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June 2016 Archives

Supreme Court Whittles Away Search & Seizure Rights

Utah v Streiff A few days ago the Supreme Court of The United States handed down an opinion that has caused a great deal of debate in the legal community around the issue of evidence exclusion in the face of admitted police misconduct.  Utah v. Strieff, 579 U.S. __ (2016). In this case, the court determined that it was ok for evidence to be used which was gathered after an illegal stop of a defendant. In this case the government agreed that the initial stop of the defendant was inappropriate, and in fact illegal. Once the officer took identification from the defendant, without having reasonable suspicion that he was involved in a crime, that officer ran his information through the police database.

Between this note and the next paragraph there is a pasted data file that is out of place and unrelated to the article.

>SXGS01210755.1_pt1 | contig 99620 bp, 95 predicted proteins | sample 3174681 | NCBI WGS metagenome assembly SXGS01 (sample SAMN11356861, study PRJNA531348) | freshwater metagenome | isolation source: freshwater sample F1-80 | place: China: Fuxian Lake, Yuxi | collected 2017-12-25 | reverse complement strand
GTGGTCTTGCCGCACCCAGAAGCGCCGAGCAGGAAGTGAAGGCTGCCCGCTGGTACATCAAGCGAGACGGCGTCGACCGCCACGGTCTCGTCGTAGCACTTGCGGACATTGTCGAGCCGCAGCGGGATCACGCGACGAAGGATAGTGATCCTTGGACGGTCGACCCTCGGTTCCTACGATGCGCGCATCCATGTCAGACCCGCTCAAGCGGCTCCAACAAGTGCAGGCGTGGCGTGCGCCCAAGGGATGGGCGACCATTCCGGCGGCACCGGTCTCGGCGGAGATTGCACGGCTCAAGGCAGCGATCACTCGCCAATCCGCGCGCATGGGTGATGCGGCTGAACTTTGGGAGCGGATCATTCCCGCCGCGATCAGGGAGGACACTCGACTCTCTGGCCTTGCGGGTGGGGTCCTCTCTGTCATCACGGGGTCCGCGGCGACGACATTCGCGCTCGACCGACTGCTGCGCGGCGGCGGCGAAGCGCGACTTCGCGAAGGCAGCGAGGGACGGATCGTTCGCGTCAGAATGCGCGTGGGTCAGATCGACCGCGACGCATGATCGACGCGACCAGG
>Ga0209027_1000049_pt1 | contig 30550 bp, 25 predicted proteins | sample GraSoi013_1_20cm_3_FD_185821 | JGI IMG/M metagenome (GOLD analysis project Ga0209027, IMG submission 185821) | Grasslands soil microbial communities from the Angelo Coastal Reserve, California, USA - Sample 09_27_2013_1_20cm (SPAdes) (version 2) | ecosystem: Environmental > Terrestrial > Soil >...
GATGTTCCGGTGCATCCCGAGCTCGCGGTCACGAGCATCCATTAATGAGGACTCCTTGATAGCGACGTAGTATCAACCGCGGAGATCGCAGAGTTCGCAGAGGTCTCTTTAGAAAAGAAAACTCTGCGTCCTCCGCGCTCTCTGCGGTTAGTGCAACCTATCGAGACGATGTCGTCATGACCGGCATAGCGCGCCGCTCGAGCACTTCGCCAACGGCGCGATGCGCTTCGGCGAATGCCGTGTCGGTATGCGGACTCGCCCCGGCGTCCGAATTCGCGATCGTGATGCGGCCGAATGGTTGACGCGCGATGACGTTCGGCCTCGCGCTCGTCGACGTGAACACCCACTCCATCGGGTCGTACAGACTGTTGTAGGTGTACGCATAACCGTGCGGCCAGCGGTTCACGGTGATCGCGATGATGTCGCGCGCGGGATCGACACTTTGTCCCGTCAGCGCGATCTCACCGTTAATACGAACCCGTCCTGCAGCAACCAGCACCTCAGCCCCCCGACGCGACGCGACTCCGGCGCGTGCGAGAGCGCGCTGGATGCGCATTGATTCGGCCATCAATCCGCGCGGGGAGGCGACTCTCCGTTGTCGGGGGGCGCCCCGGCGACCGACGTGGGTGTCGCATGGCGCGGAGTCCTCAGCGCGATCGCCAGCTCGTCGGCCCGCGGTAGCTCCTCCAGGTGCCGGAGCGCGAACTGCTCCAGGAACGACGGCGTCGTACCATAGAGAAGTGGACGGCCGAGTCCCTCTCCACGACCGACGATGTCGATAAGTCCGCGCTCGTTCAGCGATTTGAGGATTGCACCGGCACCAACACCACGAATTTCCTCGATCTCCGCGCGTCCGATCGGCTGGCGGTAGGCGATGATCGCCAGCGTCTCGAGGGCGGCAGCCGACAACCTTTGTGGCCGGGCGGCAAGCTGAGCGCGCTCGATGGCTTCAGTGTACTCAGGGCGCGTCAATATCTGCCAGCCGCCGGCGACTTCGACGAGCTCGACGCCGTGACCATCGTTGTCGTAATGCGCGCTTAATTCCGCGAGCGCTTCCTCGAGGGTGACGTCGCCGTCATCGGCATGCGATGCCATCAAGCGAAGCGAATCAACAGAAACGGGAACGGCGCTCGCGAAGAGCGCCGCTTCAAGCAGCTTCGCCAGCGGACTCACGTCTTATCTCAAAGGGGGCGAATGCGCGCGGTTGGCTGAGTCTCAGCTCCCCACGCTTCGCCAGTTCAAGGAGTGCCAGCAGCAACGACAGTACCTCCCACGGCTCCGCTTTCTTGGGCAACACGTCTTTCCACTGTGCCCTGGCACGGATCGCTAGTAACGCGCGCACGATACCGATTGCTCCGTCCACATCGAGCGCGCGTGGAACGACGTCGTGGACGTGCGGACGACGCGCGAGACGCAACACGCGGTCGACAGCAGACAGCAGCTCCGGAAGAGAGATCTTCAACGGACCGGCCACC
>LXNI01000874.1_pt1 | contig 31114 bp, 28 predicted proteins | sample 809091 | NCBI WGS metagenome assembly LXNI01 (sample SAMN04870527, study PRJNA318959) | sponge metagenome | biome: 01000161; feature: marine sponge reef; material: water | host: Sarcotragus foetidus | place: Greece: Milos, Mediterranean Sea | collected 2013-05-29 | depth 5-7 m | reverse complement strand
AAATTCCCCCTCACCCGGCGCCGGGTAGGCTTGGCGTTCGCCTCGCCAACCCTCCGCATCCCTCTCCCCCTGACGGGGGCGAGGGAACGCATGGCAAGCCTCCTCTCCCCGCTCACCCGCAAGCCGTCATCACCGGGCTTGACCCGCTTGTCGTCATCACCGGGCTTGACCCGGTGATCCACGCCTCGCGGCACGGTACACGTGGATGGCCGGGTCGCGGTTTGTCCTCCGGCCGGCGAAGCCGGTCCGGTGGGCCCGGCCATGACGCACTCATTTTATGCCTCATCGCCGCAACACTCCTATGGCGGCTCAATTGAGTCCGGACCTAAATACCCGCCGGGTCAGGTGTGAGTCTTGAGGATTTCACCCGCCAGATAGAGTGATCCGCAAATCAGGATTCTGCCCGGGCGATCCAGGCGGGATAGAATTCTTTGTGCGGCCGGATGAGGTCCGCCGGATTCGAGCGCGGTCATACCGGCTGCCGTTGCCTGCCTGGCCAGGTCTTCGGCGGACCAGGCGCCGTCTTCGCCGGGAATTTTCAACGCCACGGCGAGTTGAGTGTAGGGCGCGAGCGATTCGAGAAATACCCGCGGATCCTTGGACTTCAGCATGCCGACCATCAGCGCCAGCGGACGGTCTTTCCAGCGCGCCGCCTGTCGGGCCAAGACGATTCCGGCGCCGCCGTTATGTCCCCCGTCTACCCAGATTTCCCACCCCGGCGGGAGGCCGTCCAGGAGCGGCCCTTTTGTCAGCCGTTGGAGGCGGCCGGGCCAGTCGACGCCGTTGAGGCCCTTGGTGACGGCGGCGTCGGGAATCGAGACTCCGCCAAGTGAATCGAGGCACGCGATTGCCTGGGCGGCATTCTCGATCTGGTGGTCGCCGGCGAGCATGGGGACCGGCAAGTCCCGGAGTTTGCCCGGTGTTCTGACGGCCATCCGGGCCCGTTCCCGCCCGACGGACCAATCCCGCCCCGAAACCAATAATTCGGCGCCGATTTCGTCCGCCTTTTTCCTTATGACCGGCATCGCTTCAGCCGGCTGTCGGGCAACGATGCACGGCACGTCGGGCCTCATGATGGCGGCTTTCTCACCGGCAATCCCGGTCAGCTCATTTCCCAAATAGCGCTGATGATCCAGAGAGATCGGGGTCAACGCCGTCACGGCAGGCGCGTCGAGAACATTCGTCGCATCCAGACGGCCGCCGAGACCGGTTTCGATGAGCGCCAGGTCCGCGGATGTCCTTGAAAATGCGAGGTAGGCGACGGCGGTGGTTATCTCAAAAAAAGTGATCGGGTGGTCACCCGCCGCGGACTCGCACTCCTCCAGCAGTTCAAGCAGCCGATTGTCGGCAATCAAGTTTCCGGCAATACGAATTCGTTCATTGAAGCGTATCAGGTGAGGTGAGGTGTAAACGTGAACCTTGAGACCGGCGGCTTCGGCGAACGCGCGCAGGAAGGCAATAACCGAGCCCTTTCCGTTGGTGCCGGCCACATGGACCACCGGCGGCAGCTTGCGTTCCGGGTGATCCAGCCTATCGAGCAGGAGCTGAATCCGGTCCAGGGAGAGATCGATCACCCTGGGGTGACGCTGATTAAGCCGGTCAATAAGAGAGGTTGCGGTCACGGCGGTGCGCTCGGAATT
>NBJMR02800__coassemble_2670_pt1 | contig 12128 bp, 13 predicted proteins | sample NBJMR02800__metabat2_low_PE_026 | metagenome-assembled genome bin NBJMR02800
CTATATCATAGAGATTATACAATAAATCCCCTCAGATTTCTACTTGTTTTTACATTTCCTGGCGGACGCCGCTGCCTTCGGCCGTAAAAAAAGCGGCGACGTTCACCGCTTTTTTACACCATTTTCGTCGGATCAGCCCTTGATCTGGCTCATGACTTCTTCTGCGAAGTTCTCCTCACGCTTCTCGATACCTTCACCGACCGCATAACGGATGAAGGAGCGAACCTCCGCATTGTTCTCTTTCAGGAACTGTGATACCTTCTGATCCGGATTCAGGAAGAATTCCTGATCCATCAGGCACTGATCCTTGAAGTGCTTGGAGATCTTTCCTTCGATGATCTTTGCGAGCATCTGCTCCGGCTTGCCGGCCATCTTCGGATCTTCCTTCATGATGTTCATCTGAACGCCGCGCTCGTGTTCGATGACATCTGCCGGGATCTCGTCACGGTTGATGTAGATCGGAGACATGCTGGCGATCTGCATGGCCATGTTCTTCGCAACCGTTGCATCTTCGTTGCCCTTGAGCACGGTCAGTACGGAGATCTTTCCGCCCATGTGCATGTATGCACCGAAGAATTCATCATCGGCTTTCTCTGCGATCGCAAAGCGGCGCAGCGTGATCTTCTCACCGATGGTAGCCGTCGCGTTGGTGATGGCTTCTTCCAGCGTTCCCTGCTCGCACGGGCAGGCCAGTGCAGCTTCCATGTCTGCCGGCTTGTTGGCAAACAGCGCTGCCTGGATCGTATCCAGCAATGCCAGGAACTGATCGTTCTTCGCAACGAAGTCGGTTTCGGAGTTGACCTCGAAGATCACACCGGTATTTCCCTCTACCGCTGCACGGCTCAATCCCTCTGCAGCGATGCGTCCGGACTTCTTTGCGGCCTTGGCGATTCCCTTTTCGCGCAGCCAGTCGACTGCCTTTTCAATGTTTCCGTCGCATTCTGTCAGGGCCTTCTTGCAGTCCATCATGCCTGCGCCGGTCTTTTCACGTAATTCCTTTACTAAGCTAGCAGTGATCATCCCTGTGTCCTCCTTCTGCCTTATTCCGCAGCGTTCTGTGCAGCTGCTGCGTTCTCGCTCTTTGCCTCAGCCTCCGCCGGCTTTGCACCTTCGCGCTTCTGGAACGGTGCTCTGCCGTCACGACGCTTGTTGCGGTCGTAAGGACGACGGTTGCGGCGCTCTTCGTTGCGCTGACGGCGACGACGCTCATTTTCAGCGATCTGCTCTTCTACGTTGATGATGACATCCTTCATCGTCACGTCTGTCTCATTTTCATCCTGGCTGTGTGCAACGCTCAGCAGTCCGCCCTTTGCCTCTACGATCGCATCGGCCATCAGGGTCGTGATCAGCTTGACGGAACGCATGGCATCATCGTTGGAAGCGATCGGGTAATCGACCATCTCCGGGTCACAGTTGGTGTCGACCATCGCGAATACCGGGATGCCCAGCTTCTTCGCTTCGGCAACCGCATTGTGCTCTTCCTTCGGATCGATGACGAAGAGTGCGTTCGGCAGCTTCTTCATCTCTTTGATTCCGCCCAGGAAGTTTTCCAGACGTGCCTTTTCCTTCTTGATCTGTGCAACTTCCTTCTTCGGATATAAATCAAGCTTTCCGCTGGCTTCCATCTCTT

You Cannot Be Jailed for Failing to Pay Fines You Cannot Afford

debt trouble The Michigan Supreme Court recently made changes to the Court Rules which brings them in line with caselaw about a person's ability to pay fines, fees, and costs. This is wonderful news as the courts long ago determined that jailing someone for failing to pay fines without first determining whether the individual has the ability to pay is a violation of the his or her constitutional rights. Bearden v Georgia, 461 US 660 (1983).  

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